ICAEW thought leadership Dialogue in Corporate Governance presents five questions arising from changes in capital markets and how they affect the foundations of existing corporate governance frameworks.
In areas of corporate behaviour that concern the public, notably remuneration, government expects boards and ultimately shareholders to show sensitivity and exercise restraint, but is this fair or realistic?
Principles-based regulation should be intuitive. Its application should not require reference to much detail. Existing corporate governance codes should provide a complete set of high-level principles to guide the behaviour of a company board operating in today's business environment.
The UK Financial Reporting Council and other groups are strong advocates of comply or explain. However, this approach is rarely applied to other areas of business regulation. Under what conditions is comply or explain the right approach to regulation? What are the implications of the application of comply or explain in other countries and to other areas of business regulation?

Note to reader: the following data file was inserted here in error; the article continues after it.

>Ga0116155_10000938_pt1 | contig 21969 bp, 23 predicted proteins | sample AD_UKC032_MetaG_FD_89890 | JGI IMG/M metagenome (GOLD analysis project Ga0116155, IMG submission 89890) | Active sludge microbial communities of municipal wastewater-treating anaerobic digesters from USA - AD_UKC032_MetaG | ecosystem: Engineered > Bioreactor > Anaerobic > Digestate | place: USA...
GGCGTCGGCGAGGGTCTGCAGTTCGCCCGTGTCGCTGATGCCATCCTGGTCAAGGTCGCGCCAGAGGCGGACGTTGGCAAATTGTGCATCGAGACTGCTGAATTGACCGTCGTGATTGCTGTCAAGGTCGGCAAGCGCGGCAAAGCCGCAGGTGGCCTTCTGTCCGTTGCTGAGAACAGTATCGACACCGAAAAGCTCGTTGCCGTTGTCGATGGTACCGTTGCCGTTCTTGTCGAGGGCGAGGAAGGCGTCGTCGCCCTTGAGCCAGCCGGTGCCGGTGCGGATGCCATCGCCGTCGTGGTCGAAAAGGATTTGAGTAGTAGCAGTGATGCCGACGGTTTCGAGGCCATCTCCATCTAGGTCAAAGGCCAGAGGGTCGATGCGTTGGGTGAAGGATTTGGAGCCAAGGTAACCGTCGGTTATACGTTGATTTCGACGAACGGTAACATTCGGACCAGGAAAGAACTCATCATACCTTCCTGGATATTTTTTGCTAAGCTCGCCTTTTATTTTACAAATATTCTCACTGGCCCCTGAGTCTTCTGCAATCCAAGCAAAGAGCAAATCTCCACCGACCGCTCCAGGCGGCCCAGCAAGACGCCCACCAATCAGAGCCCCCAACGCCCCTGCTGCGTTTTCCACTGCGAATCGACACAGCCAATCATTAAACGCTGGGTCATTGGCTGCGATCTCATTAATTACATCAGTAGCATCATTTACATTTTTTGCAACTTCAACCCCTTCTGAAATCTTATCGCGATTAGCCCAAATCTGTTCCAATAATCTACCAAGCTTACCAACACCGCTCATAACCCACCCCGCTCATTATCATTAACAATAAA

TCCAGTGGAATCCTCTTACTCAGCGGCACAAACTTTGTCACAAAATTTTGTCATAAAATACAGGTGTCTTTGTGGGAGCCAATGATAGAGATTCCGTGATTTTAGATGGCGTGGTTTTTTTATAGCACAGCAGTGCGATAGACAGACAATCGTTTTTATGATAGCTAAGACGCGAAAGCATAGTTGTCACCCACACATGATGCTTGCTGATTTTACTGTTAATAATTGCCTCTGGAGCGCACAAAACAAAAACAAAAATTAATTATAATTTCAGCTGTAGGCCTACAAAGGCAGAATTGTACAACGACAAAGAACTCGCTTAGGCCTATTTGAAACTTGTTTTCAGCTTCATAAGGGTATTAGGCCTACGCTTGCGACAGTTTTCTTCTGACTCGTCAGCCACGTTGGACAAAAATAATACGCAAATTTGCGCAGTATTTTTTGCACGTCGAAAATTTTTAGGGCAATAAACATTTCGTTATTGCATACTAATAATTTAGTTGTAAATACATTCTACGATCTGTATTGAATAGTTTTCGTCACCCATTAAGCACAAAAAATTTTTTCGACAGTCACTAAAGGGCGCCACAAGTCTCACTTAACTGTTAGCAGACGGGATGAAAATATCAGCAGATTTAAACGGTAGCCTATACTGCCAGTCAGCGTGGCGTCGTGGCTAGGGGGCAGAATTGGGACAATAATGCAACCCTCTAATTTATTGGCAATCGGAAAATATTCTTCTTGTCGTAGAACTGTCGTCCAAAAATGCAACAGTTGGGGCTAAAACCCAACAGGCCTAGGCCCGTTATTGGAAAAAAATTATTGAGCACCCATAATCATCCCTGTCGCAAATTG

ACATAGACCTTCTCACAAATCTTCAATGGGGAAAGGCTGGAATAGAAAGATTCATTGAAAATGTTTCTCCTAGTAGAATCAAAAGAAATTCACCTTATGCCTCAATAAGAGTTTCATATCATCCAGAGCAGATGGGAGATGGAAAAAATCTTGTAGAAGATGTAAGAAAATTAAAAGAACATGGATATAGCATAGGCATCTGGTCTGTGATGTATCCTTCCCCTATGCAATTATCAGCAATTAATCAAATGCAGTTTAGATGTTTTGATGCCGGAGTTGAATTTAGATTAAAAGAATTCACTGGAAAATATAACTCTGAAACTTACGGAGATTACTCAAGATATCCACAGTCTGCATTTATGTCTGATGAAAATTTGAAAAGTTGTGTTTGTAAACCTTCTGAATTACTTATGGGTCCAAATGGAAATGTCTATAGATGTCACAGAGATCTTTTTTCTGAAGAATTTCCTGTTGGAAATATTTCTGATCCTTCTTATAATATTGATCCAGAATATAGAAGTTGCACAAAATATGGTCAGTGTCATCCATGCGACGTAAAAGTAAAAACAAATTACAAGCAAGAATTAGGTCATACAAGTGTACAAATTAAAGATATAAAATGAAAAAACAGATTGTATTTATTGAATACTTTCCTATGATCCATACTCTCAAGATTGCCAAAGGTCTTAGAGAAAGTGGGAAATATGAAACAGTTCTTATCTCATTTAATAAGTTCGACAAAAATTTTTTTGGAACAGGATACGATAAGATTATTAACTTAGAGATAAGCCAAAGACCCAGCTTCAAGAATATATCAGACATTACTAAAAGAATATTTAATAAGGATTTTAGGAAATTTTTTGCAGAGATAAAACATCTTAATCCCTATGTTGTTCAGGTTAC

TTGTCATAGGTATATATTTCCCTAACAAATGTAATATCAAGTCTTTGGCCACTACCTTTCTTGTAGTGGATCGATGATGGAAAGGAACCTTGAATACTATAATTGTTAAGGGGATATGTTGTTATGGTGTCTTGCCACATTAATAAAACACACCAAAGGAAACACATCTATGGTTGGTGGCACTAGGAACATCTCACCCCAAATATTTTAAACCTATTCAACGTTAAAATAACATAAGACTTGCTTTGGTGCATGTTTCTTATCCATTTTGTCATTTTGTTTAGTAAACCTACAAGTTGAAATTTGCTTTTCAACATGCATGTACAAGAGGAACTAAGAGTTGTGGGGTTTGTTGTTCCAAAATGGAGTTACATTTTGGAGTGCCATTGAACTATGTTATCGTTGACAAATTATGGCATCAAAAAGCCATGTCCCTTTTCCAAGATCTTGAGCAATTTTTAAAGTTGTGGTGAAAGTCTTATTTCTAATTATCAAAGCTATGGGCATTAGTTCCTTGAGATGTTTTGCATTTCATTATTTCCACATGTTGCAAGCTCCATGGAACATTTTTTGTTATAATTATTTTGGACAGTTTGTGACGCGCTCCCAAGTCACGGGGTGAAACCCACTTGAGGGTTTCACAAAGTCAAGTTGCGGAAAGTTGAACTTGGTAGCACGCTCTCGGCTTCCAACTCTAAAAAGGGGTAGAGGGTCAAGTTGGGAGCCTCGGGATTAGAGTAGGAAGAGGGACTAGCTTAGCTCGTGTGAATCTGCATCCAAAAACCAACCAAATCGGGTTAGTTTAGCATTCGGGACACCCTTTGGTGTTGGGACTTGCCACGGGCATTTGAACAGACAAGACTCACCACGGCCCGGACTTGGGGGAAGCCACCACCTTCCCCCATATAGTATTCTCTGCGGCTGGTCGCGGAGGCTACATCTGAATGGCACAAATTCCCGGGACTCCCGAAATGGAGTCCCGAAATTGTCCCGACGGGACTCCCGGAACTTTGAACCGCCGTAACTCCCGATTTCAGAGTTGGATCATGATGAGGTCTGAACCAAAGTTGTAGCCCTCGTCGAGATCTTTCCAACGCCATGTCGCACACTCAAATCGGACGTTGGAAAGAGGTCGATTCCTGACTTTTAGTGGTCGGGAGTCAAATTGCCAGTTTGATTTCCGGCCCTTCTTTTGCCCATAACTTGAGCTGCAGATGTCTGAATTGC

It is argued that the lack of diversity on boards leads to poor decision making and undermines company credibility in the eyes of stakeholders. We look at how boards should balance these considerations against other factors such as board size, cohesiveness and availability of talent. We also take into consideration what should board composition reflect.
Traditionally directors of listed companies, parties to takeovers and institutional shareholders have followed codes that promote good governance. Auditors and consultants are also following this example. We examine whether other intermediaries should follow suit, and crucially whether the codes they use should be underpinned by law or enforced by market participants.
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